- Family Factors. In an age where the family is just too busy, parents work all the time to make it, and life seems hectic at best it is easy to see that there are issues in most families. For those that have a predisposition for obesity, it is easy for these factors to catch up with individuals. It is the parents responsibility to provide fruits, vegetables, and healthy snacks. These are often not available and make it hard for children to make smart choices. Salty, sweet, and fatty foods aren't limited. Screen time isn't limited, and in many situations even encourages. Also activity isn't encouraged and many families do little to nothing together.
- Psychological Issues. For many food becomes a way to cope with disappointments, stress, and boredom. This can lead to lifelong problems with the issue.
- Genetics. While all sorts of things are a huge part of whether or not some one will be obese it should be noted that genetics do play some part. Genetics often lead to a predisposition to obesity and a lowered metabolism. It should also be noted that a healthy lifestyle is good for all kids, not just those that show issues with it!
In rare cases where children are very overweight and their health is seriously in danger some doctors recommend surgery as an option for treating the morbidly obese. This is a dangerous way to go and won't work without modifications of the lifestyle.
Many obese children (and adults) suffer a lot of mental anguish. This can be from various social and emotional issues including low-self esteem, social isolation, behavior and learning problems, depression, and even an increased risk of substance abuse. Additionally, there is also the chance that your child may eat as a coping device. No matter what your child is going through or whether or not they "seem" fine it is a good idea to get them counseling and possible group support. This can make a huge difference in becoming a healthier person inside and out.
Weight loss is never an easy thing to achieve. In children the weight loss should be very slow and focus more on lifestyle changes then on the actual weight loss. Children should loose 1 to 4 pounds a month. To do this a family should start by beginning to make changes that will make the whole family healthier. It is a bad idea to try and make only the child suffering with obesity work on lifestyle changes. After all, everyone will benefit from them!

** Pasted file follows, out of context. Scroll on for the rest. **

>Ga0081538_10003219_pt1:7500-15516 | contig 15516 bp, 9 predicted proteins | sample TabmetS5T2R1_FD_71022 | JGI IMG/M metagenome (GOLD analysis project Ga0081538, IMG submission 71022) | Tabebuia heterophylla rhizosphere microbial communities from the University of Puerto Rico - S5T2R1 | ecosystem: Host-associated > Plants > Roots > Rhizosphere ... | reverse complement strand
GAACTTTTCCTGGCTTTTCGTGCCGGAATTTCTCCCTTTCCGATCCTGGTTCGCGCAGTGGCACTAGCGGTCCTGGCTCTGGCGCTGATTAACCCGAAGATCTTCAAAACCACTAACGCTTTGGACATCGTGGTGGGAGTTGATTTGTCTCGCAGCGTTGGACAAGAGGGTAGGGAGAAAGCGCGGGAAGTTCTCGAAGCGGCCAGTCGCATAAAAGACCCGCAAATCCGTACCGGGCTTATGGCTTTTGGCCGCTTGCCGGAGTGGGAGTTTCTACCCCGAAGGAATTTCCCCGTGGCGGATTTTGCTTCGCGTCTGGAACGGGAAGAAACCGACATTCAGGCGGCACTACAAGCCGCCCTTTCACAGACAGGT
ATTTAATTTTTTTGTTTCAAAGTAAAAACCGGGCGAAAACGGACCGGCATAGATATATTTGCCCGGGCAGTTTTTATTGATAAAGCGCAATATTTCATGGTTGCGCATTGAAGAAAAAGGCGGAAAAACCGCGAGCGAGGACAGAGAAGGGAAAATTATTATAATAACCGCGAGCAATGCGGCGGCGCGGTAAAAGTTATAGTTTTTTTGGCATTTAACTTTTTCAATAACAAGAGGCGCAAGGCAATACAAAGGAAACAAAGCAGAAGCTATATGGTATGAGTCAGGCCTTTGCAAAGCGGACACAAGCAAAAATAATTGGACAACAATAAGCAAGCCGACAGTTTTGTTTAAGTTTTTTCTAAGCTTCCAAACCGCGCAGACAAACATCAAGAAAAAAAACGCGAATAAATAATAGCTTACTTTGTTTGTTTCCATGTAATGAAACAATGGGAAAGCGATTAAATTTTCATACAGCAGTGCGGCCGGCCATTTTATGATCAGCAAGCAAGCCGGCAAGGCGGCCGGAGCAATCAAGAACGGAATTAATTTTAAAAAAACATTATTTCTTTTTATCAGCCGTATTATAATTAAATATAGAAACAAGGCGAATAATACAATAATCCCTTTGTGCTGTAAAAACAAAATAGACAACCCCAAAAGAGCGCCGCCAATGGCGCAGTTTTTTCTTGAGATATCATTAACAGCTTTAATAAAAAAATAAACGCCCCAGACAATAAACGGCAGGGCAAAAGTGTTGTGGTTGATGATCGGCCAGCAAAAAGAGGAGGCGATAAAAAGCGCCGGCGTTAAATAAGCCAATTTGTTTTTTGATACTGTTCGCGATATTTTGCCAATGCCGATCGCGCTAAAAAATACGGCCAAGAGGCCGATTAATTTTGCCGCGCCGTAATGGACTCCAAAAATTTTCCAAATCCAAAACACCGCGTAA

- Choose fruits and vegetables.
- Always have healthy snacks available.
- Limit unhealthy snacks and desserts.
- Never use food as a reward or punishment.
- Limit sodas, juices, and other sweet drinks.
- Have family meals.
- Don't eat while doing other things (including eating in front of the TV, computer, video games, or even doing homework. This distracts a person from knowing how full they truly are).
- Limit eating out.
Increase Physical Activity.
- Limit recreational screen time (including the TV, computer, and game systems).
- Emphasize activity, not exercise.
- Find activities your child likes to do.
- Be active yourself.
- Do activities such as walking, swimming, and other outside activities together as a family.
- Vary the activities from one day to another.
- Have everyone self monitor their food intake and physical activity to get an idea of how much and of what they eat and what they are doing to burn those calories.
- Slow down during meals. Have the whole family take their time to make sure that they are not over eating.
- Limit times and places of eating.
Overall, the goal should be getting the whole family healthy. This includes better eating habits and regular activity!
- Preventing Childhood Obesity
Changing your lifestyle before obesity is a problem in your family can make a huge difference. Here are some tips.
Childhood obesity comes with a wide range of healthy problems (just as obesity in adults does). It can ruin lives and it can hinder your children. Getting the whole family healthy, eating well, and moving each and every day can make a huge difference for the future of your children.